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Developing Hearts of Iron 4: the past, present, and future of gaming’s deepest WW2 sim

Paradox reflects on over three years of development, and looks forward to Korea and Raiders of the Lost Ark

Paradox’s World War II grand strategy game, Hearts of Iron IV, turns three years old today. If it had released on the day the war started, we’d be deep into the Battle of Stalingrad by now. And it hasn’t always been smooth terrain for its thousands of simulated tanks and half-tracks to cross. But despite a few setbacks, the team behind Hearts of Iron is still revving to make it bigger and better.

I first got to try Hearts of Iron IV in 2014. That’s a bit more than three years ago, and it wasn’t exactly in top shape. In fact, the launch was delayed by almost a whole year after a huge multiplayer event in Old Windsor, a pretty village in England and former seat of Saxon kings. I duked it out with a bunch of other Panzer fans, and we noticed there were a few issues with systems like the AI battle planner. It turns out that quirks like this helped encourage a new development philosophy at Paradox.

“At the multiplayer event, I think we had already decided that we were probably going to delay it,” game director Dan Lind tells me. “We [as a studio] were used to doing a whole game in one year, right? Before [HoI4], all the games were developed pretty fast. Like, 18 months or shorter. And we were about halfway through HoI when we really decided to raise our quality requirements on new games. So basically, what used to be our beta became our alpha.”

Originally slated for a 2015 release, the window was pushed back to June 2016 to allow for more polish, iteration, and bug-fixing. Lind also noticed that many of us greenhorns at the event were struggling to grasp certain systems, like naval invasions, so Paradox spent more time building ways to teach you how to play.

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The decision system was overhauled too, from a choose-your-own-adventure interface that presented only your immediate choices, to a fully visible tree that lets you look ahead, which we have now.

“The problem we found [with the old system] was that, unless you actually knew World War II, figuring out how to go to war with Poland, and knowing that Czechoslovakia had something to do with it, wasn’t easy to figure out”, Lind says. “So we took that back to the drawing board.”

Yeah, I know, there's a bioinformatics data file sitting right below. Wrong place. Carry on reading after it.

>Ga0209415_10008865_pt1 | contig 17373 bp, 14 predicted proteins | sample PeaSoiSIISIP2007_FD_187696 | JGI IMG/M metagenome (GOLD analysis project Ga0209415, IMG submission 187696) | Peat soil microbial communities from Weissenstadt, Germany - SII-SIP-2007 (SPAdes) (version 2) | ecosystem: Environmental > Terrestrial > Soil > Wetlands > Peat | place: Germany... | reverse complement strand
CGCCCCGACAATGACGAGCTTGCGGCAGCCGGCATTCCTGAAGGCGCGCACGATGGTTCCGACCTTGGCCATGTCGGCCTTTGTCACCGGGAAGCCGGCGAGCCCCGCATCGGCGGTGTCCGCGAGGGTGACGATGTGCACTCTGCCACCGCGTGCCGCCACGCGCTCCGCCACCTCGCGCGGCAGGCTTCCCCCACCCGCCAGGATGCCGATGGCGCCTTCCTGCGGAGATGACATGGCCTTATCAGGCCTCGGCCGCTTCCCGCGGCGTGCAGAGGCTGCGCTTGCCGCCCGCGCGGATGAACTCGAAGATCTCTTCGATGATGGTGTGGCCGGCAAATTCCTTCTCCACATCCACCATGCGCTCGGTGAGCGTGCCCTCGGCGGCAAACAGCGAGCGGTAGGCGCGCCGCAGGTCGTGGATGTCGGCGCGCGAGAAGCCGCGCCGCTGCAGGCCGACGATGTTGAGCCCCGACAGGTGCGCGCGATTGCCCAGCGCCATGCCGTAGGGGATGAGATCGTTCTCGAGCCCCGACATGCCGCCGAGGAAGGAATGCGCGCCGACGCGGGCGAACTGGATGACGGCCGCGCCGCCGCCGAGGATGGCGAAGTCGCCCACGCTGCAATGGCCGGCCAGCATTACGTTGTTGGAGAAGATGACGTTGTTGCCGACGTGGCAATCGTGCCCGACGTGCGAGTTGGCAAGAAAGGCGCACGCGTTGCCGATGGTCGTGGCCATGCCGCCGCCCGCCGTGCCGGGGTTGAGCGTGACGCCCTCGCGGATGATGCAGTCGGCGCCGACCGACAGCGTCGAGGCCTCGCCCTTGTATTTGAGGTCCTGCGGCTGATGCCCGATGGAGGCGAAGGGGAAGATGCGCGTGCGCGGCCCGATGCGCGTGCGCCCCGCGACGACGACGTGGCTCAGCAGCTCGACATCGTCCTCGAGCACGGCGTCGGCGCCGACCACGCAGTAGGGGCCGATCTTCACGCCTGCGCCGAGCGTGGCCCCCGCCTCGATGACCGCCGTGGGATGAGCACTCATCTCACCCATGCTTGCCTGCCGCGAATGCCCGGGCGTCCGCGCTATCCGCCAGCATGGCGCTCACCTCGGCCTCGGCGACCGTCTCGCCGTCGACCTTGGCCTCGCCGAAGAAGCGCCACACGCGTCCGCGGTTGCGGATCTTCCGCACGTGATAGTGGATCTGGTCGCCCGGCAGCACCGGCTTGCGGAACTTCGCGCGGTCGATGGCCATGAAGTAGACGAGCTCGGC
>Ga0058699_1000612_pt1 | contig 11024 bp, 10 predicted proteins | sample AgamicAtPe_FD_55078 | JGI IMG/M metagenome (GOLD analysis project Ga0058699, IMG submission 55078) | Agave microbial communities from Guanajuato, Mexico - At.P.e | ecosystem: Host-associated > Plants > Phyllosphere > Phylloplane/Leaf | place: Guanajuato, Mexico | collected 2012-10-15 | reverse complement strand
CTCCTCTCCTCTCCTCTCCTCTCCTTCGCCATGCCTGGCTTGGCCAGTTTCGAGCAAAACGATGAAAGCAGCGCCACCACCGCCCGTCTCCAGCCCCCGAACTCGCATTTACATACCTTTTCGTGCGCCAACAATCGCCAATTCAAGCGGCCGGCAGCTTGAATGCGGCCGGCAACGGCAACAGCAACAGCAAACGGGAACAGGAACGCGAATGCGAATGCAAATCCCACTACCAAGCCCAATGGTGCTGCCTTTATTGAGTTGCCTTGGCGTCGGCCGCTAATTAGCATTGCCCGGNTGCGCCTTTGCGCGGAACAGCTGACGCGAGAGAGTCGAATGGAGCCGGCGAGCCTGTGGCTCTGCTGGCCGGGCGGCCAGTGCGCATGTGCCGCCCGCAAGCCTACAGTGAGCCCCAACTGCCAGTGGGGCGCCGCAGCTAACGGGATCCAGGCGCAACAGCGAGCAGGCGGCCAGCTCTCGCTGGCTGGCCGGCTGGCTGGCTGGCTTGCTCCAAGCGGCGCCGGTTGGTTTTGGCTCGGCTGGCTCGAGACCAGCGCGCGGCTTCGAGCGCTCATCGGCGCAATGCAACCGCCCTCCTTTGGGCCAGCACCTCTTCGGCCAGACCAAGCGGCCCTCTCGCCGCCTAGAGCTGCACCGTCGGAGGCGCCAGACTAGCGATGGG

From the outset, though, one of the major goals with this fourth iteration of Hearts of Iron was to get away from what Lind calls the “hard historicalness” of Hearts of Iron III. The team wanted a simulation that would hold up whether you decided to follow the path our world took, or do something like turn Estonia into a communist world power and conquer India. Focus trees are a big part of this, with new, detailed alternate history paths being added with each major expansion. We’ve even got game setup options allowing us to dictate the ideologies that each AI country will adopt.

Performance was another major issue when wrestling HoI4 into shape. The number of individual units taking part in battles is much, much higher than in most grand strategy games, and, y’know, the whole world is at war, so you’re simulating a lot of battles at once.

It’s not a fully solvable problem, but Paradox is always looking for ways to speed things up, such as eliminating caching and ensuring those precious CPU cycles are only used to frequently update things that absolutely need to be frequently updated. One idea Lind has is to remove garrison units completely – these are distinct divisions that patrol conquered territory, suppressing partisans and saboteurs. The performance that could be saved by turning this into a more abstract system is potentially significant.

While the devs have spent a lot of time getting the AI to work smarter and faster, there are actually places where they’ve deliberately done the opposite to create a more authentic experience. Japan attacking the United States at Pearl Harbour is a classic example of something that was probably not a very good idea on paper; an AI playing Japan, taking everything into account, would never do it. So Paradox has actually had to add code that makes the AI overly optimistic about its chances to get it to act as foolishly as people did in history.